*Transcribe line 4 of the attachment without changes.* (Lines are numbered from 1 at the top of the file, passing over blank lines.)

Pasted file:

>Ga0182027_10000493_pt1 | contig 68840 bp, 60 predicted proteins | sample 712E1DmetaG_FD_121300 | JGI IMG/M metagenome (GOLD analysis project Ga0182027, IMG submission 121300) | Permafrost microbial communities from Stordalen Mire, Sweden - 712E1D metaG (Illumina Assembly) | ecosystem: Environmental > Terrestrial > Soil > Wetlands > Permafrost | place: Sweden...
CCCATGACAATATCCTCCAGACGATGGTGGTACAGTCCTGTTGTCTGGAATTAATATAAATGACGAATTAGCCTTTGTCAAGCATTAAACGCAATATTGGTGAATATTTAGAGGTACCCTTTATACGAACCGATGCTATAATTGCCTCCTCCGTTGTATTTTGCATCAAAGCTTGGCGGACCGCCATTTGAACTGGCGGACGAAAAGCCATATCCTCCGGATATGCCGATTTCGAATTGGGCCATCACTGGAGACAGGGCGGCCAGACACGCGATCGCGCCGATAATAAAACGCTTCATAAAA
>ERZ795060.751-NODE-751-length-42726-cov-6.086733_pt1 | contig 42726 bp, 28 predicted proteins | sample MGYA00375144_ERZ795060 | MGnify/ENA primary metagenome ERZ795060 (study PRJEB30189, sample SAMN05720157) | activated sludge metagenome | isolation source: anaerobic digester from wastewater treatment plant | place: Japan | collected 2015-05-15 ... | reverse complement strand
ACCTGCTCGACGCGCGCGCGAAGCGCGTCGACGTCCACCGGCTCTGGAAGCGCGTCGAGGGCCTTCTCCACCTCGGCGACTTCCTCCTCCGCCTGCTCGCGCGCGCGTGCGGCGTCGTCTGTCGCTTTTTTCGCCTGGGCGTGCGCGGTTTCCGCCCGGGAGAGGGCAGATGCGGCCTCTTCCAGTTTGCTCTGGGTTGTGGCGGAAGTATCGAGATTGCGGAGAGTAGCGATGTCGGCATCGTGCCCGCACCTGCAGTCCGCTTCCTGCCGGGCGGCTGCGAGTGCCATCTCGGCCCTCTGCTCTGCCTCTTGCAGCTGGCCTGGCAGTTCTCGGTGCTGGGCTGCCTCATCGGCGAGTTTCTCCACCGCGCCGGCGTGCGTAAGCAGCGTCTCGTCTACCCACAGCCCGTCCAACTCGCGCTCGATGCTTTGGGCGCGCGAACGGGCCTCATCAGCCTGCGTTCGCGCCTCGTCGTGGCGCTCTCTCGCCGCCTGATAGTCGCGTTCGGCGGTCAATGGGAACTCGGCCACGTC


ACCTGCTCGACGCGCGCGCGAAGCGCGTCGACGTCCACCGGCTCTGGAAGCGCGTCGAGGGCCTTCTCCACCTCGGCGACTTCCTCCTCCGCCTGCTCGCGCGCGCGTGCGGCGTCGTCTGTCGCTTTTTTCGCCTGGGCGTGCGCGGTTTCCGCCCGGGAGAGGGCAGATGCGGCCTCTTCCAGTTTGCTCTGGGTTGTGGCGGAAGTATCGAGATTGCGGAGAGTAGCGATGTCGGCATCGTGCCCGCACCTGCAGTCCGCTTCCTGCCGGGCGGCTGCGAGTGCCATCTCGGCCCTCTGCTCTGCCTCTTGCAGCTGGCCTGGCAGTTCTCGGTGCTGGGCTGCCTCATCGGCGAGTTTCTCCACCGCGCCGGCGTGCGTAAGCAGCGTCTCGTCTACCCACAGCCCGTCCAACTCGCGCTCGATGCTTTGGGCGCGCGAACGGGCCTCATCAGCCTGCGTTCGCGCCTCGTCGTGGCGCTCTCTCGCCGCCTGATAGTCGCGTTCGGCGGTCAATGGGAACTCGGCCACGTC